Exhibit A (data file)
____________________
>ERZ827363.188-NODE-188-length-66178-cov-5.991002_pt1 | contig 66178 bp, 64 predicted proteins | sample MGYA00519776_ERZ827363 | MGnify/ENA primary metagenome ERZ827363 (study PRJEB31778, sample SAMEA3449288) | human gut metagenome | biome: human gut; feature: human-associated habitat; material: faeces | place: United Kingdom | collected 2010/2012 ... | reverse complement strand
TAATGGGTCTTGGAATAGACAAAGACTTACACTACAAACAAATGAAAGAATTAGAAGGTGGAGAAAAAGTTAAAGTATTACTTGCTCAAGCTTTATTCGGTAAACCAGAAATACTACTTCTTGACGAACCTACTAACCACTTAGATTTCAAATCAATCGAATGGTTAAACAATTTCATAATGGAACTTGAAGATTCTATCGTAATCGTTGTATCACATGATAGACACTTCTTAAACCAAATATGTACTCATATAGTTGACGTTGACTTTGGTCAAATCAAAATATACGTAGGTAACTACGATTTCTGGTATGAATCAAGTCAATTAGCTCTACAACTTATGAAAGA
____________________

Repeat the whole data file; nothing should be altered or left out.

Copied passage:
>ERZ827363.188-NODE-188-length-66178-cov-5.991002_pt1 | contig 66178 bp, 64 predicted proteins | sample MGYA00519776_ERZ827363 | MGnify/ENA primary metagenome ERZ827363 (study PRJEB31778, sample SAMEA3449288) | human gut metagenome | biome: human gut; feature: human-associated habitat; material: faeces | place: United Kingdom | collected 2010/2012 ... | reverse complement strand
TAATGGGTCTTGGAATAGACAAAGACTTACACTACAAACAAATGAAAGAATTAGAAGGTGGAGAAAAAGTTAAAGTATTACTTGCTCAAGCTTTATTCGGTAAACCAGAAATACTACTTCTTGACGAACCTACTAACCACTTAGATTTCAAATCAATCGAATGGTTAAACAATTTCATAATGGAACTTGAAGATTCTATCGTAATCGTTGTATCACATGATAGACACTTCTTAAACCAAATATGTACTCATATAGTTGACGTTGACTTTGGTCAAATCAAAATATACGTAGGTAACTACGATTTCTGGTATGAATCAAGTCAATTAGCTCTACAACTTATGAAAGA